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  17. Dick Grayson is a lifelong favorite. Not only did I have a capeless Super Powers Robin, but I also had the capeless Mego Pocket Hero that preceded it. Rocked ’60s Burt Ward & ’70s cartoons (including Scooby-Doo.) In the ’80s, I wasn’t too big on the Robin concept, but Dick as the leader of the Titans suited me fine. I was only a casual Batman:TAS fan, so I didn’t see a lot of Nightwing, and anyway I disliked their design. The ’90s were a trial, between the armpit wings & mullet through to Chuck Dixon & Scott McDaniel turning Nightwing into a second rate Daredevil AND a lesser Robin in comparison to Tim Drake, who traded teh sexah for being a badly drawn Christian pop fan who fought crime with drumsticks. I came back for the latter portion of Devin Grayson’s run and most/all of Marv Wolfman’s, but Tomasi shook me off and I haven’t had much to do with the character since. As with most of the New 52, it seemed like they kept too much of the stuff that doesn’t work (the circus) and discarded too many essentials (Grayson as the first, longest lasting & greatest sidekick; the existence of most of the Titans.) Now he’s a gun-toting secret agent. Whatever.

    Truth to tell, the powers that be should have taken Nightwing away from Wolfman when he refused to let an immensely popular character with a half century of continuous publishing have a solo series. I guess Marv was too much of a golden boy and DC was still holding onto Marvel expatriates through their writer/editor deals, but Wolfman ran the Titans aground across five years of mediocrity at a time when the Baxter upgrade was already eroding the readership at an alarming rate. Nightwing was the most unforgivable casualty though, since his misuse from nearly the inception of the rebranding allowed the character to be reclaimed and sidelined by the Batman family to this day. Dick Grayson was one of the most popular and important heroes in comic book history who has now regressed to a peripheral player.

    Pat Broderick’s cover was so “off” that I only recognized his work when it was brought to my attention. I do not like bifurcated covers, since no one can break out with only half the usual art space, and this one had The Whip eating up even more real estate. I tend not to focus on any one image– it’s just a blur of blues, purples and yellows, though my brain registers Nightwing as the reason I own the thing. I’m really glad the art was by Mike DeCarlo, since I recall buying a Spotlight issue with Erik Larsen drawing Aqualad off the newsstand that made me hate everyone involved. DeCarlo was also inking Tales if I recall correctly, so there’s visual consistency with the franchise. I feel bad for Jericho, who looked like he was all set to hit a Tamarranean swingers club when Nightwing went and dumped origin all over him unbidden. We all know someone like that, right? I have an ongoing thought experiment where I try to figure out how to make the circus origin work in a modern context, but even when I halfway plot that out, I smash right into the inherent child endangerment that comes with the transition to Robin. I hate up-aging Dick, but the alternative is to sideline him 99.5% of the time or move Gotham City to a third world country with an entirely different standard of adulthood. You know, everybody talks about how the Crisis ruined the history of Donna Troy, but Wonder Woman herself was royally screwed over by Perez taking the same hard road as Hawkworld by having her story start “now” instead of “five years ago.” I feel like Perez has fairy glamour that makes people forget stuff like that and Nightwing’s “Disco Elvis” look (as Art Thibert called it. ) This story was okay, but cheesy throughout, which is punctuated by the dang monkey-bird at the end.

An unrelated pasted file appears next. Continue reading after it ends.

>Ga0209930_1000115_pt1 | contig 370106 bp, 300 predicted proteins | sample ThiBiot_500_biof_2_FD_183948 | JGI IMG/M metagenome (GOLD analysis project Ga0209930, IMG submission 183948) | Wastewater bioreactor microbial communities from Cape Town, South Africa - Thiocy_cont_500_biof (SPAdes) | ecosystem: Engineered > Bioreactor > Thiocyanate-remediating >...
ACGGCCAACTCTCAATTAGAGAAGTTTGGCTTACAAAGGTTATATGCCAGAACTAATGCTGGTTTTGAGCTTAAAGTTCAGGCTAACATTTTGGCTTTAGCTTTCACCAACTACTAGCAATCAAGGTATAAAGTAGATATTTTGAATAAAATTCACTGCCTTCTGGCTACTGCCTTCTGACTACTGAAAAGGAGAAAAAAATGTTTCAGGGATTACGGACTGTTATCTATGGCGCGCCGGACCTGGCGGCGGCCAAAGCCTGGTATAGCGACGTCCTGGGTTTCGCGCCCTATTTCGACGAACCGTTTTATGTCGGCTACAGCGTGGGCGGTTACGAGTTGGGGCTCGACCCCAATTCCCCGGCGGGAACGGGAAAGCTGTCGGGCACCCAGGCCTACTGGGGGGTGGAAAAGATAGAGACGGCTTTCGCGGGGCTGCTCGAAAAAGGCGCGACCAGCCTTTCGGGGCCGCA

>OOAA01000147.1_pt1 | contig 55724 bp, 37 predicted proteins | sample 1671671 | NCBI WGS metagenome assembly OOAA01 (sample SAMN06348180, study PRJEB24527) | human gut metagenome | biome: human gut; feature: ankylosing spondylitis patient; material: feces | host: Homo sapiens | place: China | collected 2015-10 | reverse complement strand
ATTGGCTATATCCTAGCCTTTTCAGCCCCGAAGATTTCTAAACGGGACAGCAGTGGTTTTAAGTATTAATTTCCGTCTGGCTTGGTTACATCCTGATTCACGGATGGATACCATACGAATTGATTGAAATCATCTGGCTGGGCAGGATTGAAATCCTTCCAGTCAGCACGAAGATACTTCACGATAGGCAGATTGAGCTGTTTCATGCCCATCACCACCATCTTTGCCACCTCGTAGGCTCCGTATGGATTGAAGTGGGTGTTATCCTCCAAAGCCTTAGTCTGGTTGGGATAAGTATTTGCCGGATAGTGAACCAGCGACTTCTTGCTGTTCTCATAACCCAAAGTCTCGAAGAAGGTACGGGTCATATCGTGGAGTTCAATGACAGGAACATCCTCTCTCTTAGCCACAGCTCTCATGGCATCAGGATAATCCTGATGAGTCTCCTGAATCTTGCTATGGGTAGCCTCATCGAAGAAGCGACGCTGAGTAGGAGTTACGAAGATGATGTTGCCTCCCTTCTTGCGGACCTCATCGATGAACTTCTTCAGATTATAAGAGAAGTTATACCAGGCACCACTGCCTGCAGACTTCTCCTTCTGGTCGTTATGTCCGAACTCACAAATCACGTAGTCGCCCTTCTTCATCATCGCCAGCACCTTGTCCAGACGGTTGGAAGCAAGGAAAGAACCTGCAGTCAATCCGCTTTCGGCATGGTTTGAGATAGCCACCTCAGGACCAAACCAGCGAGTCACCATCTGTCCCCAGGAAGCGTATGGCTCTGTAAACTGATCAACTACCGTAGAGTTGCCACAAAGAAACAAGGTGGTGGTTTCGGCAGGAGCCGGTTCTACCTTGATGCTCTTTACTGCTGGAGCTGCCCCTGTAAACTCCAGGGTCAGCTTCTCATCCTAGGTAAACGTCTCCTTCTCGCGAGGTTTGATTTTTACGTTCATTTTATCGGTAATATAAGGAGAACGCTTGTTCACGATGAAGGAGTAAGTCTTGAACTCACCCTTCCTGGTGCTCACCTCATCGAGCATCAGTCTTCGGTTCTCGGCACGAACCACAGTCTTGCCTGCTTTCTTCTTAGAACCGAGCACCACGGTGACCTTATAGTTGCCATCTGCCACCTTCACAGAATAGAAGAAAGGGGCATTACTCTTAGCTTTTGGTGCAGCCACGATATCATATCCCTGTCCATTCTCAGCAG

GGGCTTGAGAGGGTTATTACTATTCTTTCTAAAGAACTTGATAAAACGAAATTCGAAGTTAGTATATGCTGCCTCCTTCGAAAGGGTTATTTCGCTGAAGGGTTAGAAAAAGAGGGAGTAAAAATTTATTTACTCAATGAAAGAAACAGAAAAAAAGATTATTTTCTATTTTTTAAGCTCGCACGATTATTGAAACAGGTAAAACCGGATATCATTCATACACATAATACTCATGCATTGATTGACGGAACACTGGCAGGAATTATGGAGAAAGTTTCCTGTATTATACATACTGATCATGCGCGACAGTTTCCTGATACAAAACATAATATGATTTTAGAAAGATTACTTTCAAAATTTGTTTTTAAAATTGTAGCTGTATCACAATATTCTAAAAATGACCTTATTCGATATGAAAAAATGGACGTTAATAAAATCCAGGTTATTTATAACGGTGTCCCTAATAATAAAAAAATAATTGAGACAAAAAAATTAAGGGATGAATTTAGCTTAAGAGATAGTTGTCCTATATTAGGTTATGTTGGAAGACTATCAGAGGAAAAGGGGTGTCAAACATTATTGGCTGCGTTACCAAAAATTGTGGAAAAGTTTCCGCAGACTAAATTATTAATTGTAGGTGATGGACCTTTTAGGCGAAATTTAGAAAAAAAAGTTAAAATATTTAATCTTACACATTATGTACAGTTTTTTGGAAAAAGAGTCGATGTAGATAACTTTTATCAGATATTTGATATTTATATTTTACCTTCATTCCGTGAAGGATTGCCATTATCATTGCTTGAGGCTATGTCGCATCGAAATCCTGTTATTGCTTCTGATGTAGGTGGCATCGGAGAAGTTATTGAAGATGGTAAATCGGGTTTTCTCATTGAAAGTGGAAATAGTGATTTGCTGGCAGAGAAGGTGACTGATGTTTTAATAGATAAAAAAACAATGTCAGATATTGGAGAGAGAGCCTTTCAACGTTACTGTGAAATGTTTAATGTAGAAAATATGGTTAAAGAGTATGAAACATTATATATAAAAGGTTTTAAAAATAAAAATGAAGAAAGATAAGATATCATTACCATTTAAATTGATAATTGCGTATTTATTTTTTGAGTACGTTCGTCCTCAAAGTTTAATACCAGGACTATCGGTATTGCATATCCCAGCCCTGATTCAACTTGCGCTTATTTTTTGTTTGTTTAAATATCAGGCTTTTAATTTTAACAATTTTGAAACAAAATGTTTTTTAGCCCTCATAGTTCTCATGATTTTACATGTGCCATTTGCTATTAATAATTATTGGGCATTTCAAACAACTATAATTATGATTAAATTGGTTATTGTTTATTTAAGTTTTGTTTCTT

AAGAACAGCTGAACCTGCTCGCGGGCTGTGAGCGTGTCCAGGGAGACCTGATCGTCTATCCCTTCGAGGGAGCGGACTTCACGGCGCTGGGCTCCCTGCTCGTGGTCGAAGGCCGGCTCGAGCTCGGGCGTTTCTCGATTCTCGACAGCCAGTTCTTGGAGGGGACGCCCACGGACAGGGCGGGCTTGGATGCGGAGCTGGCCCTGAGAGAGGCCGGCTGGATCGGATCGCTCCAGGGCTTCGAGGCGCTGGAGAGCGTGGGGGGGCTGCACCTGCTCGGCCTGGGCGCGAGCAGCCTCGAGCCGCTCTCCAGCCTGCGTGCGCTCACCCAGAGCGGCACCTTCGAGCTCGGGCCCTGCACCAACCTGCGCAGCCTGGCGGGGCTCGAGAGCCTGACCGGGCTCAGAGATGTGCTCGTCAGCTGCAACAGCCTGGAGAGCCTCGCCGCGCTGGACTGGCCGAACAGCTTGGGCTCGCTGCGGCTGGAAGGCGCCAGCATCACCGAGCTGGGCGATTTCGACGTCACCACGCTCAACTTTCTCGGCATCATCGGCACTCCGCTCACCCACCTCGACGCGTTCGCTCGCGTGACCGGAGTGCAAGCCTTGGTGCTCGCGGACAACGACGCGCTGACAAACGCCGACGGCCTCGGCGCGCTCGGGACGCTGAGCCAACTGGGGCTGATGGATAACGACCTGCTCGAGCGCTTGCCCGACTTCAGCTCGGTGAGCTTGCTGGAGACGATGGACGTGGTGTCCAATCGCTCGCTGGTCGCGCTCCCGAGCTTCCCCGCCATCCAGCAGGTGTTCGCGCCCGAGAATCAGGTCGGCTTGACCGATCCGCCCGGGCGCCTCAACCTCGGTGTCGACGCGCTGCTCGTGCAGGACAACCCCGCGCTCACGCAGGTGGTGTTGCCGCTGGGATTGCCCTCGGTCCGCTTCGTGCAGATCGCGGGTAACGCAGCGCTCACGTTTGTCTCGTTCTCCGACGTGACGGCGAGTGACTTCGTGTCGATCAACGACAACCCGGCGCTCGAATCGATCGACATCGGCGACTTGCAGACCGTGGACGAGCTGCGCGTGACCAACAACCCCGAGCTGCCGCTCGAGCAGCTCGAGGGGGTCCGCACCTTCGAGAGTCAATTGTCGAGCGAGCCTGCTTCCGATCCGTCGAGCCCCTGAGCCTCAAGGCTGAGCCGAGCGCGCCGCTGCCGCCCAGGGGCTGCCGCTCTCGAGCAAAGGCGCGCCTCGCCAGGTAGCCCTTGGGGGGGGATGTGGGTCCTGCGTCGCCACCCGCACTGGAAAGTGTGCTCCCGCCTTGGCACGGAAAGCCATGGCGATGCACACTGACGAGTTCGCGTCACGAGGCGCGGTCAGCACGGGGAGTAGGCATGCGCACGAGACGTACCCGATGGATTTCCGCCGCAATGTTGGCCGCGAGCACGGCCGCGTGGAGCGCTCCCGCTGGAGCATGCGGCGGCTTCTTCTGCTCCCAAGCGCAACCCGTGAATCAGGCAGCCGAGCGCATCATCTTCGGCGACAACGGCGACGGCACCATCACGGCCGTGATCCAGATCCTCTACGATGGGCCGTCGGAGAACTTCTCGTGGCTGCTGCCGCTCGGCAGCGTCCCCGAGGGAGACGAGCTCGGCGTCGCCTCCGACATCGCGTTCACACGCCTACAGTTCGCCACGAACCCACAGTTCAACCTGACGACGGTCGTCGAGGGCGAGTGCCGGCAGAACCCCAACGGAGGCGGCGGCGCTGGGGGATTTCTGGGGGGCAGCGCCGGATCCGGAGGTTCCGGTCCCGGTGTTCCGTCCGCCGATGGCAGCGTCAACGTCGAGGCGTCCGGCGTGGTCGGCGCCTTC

Mike Gustovich was clearly trying to channel Gene Colan for the best parts of the Whip’s story. I like how cavalier Rodrigo Gaynor was about becoming a masked vigilante, and how loose the Thomases were with his race retcon and old west predecessor. It’s loads easier to forgive lapses in logic and motivation for a breezy continuity light nine-pager than their usual slogs. It reflects the Golden Age far more than captions telling me where FDR was taking a dump at 7:34 a.m. on March 7, 1939.

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  18. I’m a huge fan of that Batman Chronicles: The Gauntlet story. I’ve curated a lot of books out of my collection over the years, but that one has a prized place next to Robin Year One.

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    1. The Thunderbolt actually appeared in the very first Justice League of America figure series, produced by Ideal in 1966 during Batmania. They were “army men” type figures with no articulation, but figures nonetheless. The Thunderbolt is treated as a villain, no doubt due to his appearance in a then-recent JLA/JSA crossover under the control of the evil Johnny Thunder of Earth-One. Yes, there were TWO Johnny Thunders kids…and not the western guy!

      Chris

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  19. I never considered splitting the difference between Golden and Silver Age Hawks by having Shayera Thal take ownership of the Thanagarian lore while Carter Hall (who say gets his purely honorary Thanagarian name Katar Hol during his courtship of Shayera) would be solely the earthling reincarnation of Khufu (with maybe some Stargate Egyptian Gods to tie it all together.) There. Hawk fixed now.